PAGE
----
I wouldn't be surprised if some folks have published "recipes from the movies" but I'm certainly too snobby/undisciplined to use such a book. Writing it, on the other hand, would be a pleasure. Especially if it were themed ("recipes from mob movies," "recipes from 'Eat Drink Man Woman' "recipes from Bond movies. ('It'll take more than crabmeat ravigote to get me into bed, Mr. Bond.'))

Oh and related to such derivative texts: have I mentioned the fun book "Leave the Gun, Take the Cannoli"? It's a collection of mob movie quotes that illustrate principles of modern business.

Posted by: Phil | Jun 11, 2004 2:13:53 PM

i would be into that, but i don't know where to get a giant sea turtle, which would be needed to emulate an important dish in "babette's feast".

Posted by: lisa | Jun 11, 2004 2:59:38 PM

I thought "Leave the Gun, Take the Cannoli" was a book of essays by Sarah Vowell.

Also, I would be highly intimidated by an attempt to recreate recipes from "Eat Drink Man Woman."

Posted by: Sarah | Jun 12, 2004 8:50:38 PM

Vowell's book is "Take the Cannoli: Stories From the New World." Regarding EDMW, perhaps you could recreate dishes from the middle of the program when the dad has briefly lost his touch.

Posted by: Phil | Jun 12, 2004 9:01:35 PM

I've always wanted to have a platefull of whatever it was they were cooking for Louis Prima in Big Night.

http://citypaper.net/articles/032599/food.sidedish.shtml

Posted by: pinky | Jun 13, 2004 4:32:38 PM

ah yes, the timpano. Phil, I think I mentioned this to you earlier in the evening on Friday, but I have somewhere a recipe for a somewhat simplified version of timpano, and even that is so insanely complicated and time-consuming that the idea of actually making it fills me with dread. Well, perhaps not dread but Louis Prima would have to be coming for dinner before I'd want to attempt it :)

Posted by: georg | Jun 14, 2004 7:59:37 AM

Phil, you're a really funny guy...

Posted by: | Jun 14, 2004 3:00:44 PM

"Phil, you're a really funny guy..."

Ha!

For those who don't know, here's the original scene from Goodfellas:

Henry Hill: You're a pistol, you're really funny. You're really funny.

Tommy DeVito: What do you mean I'm funny?

Henry Hill: It's funny, you know. It's a good story, it's funny, you're a funny guy.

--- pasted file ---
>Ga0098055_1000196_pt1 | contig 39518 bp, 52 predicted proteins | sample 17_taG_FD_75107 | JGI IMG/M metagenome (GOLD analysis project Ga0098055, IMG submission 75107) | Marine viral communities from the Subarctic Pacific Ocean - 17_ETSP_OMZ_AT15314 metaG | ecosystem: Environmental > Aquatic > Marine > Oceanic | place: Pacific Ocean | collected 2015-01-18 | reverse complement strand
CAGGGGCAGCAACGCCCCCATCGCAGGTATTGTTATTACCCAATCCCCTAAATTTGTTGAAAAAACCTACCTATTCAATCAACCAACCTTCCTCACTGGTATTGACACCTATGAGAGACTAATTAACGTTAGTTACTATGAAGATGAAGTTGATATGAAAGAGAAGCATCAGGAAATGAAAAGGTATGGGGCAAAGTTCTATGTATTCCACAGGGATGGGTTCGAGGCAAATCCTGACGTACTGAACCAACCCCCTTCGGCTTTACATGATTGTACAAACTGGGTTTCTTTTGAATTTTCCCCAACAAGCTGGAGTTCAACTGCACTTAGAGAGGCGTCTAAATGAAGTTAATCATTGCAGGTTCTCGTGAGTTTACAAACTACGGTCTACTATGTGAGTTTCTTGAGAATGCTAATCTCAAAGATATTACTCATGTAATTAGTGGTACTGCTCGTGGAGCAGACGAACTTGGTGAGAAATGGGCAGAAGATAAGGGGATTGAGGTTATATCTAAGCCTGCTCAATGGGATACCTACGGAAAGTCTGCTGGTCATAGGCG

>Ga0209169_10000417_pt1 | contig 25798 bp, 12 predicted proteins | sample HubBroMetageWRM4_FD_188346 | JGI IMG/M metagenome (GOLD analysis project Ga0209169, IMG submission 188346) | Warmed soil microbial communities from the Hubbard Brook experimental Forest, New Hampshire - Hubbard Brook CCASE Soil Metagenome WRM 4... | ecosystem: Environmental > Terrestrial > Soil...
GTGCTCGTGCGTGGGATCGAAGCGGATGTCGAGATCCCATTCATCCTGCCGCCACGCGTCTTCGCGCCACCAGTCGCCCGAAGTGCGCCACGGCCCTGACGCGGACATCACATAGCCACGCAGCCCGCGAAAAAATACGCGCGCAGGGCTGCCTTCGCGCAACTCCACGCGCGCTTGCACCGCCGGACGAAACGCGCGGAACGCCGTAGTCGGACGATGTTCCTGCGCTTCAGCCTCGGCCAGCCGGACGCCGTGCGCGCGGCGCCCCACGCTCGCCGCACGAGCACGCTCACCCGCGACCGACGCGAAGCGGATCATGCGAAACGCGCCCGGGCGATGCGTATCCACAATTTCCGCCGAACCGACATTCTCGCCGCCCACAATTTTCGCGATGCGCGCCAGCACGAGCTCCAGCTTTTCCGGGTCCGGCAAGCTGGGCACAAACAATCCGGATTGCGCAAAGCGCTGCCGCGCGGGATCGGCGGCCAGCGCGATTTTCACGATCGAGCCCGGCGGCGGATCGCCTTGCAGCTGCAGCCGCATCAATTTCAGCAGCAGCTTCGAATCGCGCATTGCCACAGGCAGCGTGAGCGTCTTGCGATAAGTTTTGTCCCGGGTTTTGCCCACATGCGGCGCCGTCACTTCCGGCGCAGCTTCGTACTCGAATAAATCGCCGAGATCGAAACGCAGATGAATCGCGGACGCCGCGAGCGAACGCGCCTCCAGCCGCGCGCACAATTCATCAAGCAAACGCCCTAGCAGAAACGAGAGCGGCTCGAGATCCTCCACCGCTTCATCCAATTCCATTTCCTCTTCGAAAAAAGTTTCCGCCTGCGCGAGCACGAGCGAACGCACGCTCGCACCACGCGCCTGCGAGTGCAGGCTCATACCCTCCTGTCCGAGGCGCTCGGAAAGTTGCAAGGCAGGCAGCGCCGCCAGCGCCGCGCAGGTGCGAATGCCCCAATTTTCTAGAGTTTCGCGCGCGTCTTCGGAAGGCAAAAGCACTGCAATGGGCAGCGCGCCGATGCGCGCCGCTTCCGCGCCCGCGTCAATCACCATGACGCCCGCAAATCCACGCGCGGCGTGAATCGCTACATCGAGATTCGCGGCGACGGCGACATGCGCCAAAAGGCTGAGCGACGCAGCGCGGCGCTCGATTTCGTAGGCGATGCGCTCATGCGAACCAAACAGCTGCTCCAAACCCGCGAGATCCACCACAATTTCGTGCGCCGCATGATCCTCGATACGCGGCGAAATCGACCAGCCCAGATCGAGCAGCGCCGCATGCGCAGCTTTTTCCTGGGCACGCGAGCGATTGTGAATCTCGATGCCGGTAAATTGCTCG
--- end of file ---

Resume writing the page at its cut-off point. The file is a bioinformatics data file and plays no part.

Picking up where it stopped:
[laughs]

Tommy DeVito: what do you mean, you mean the way I talk? What?

Henry Hill: It's just, you know. You're just funny, it's... funny, the way you tell the story and everything.

Tommy DeVito: [it becomes quiet] Funny how? What's funny about it?

Anthony Stabile: Tommy no, You got it all wrong.

Tommy DeVito: Oh, oh, Anthony. He's a big boy, he knows what he said. What did ya say? Funny how?

Henry Hill: Jus...

Tommy DeVito: What?

Henry Hill: Just... ya know... you're funny.

Tommy DeVito: You mean, let me understand this cause, ya know maybe it's me, I'm a little fucked up maybe, but I'm funny how, I mean funny like I'm a clown, I amuse you? I make you laugh, I'm here to fuckin' amuse you? What do you mean funny, funny how? How am I funny?

Henry Hill: Just... you know, how you tell the story, what?

Tommy DeVito: No, no, I don't know, you said it. How do I know? You said I'm funny. How the fuck am I funny, what the fuck is so funny about me? Tell me, tell me what's funny!

Henry Hill: [long pause] Get the fuck out of here, Tommy!

Tommy DeVito: [everyone laughs] Ya motherfucker! I almost had him, I almost had him. Ya stuttering prick ya. Frankie, was he shaking? I wonder about you sometimes, Henry. You may fold under questioning.

Posted by: Phil | Sep 13, 2008 3:19:06 PM

I love all italian food, but specially this dish. Italian sausages are one of the most appetizing dishes that I've tasted in all mi life. I love them.

Posted by: viagra online | Jul 12, 2010 4:56:59 PM

Hi Georg -- I don't recall the dialogue, but you inspired me to search for it in the imdb.com quotes (which didn't have that scene, alas), which inspired me to get the movie again. Oh, that, and I've just started subscribing to NetFlix!